According to a new study published in the British Journal of Cancer, researchers from the Life Science Research Unit at the University of Luxembourg in Walferdange, Luxembourg, have identified two new biomarkers that may contribute to the early detection of colorectal cancer.
For the study, the researchers analyzed tissue samples from patients with various stages of colorectal cancer and from healthy people. The researchers found a large reduction in proteins Suppressor of Cytokine Signaling 2 and 6 (SOCS2 and SOCS6) in both precancerous and cancercous colorectal cells. SOCS proteins are crucial to normal cell growth and their absence may play a role in the uncontrolled growth of cancer cells.
In addition, analyses showed that SOCS2 may act as an early predictor of cancer severity. The findings suggest that both proteins, particularly SOCS2, could be utilized as a biomarker for the early diagnosis of colorectal cancer. The researchers hope to translate their findings into a clinical investigation to determine whether SOCS2 can be used as a biomarker to detect colorectal cancer early.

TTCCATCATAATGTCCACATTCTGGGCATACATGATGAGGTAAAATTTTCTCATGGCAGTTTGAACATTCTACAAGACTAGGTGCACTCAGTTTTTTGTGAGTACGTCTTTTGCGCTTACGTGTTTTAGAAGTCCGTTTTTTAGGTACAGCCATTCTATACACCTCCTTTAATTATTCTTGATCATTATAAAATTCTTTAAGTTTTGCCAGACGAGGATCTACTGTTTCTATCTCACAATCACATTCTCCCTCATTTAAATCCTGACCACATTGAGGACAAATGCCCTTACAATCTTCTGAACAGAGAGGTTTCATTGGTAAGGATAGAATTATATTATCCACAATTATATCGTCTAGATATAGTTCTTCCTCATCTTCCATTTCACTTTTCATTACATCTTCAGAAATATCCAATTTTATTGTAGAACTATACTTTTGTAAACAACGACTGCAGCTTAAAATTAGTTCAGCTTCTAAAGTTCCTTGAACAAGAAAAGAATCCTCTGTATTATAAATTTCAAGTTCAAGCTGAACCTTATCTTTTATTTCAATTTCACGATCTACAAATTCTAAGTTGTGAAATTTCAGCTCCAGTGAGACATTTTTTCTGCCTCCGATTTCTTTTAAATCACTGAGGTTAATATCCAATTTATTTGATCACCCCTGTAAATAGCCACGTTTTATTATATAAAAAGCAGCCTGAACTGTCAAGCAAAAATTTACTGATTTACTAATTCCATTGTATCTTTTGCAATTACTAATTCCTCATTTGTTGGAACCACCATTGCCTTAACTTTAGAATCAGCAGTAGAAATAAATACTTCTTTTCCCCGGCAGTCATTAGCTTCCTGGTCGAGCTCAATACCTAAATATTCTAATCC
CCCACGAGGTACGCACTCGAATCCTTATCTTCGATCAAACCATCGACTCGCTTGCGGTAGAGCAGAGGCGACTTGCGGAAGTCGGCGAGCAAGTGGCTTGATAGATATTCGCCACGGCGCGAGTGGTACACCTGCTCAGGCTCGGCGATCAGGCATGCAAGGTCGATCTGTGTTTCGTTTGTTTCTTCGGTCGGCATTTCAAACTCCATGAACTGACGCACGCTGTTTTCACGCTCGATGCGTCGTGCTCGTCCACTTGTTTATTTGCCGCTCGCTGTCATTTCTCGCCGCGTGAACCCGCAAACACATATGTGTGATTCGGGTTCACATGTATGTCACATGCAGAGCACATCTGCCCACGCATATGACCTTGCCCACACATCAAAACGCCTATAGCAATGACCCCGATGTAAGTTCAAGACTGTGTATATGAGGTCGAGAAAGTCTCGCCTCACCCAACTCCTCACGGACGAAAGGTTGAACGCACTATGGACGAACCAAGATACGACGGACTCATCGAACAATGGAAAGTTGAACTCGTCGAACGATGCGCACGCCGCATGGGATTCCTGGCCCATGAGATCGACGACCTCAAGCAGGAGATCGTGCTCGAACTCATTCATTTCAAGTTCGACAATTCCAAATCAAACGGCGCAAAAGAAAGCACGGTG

According to the American Cancer Society, colorectal cancer is the third most common cancer diagnosed in both male and female Americans, and if diagnosed early, 9 in 10 cases can be cured.
A new study published in the British Journal of Cancer promises to open up new avenues toward swifter diagnosis of colorectal cancer by identifying two potential biomarkers for the early detection of the disease.
Despite progress over recent decades, colorectal cancer remains one of the most deadly cancers worldwide. A cancer biomarker is a molecule whose presence – or absence – in tissue may indicate that tumors are developing. Haan and colleagues examined the detailed analysis of 800 tests of tissue samples from patients at various stages of colorectal cancer and from healthy individuals.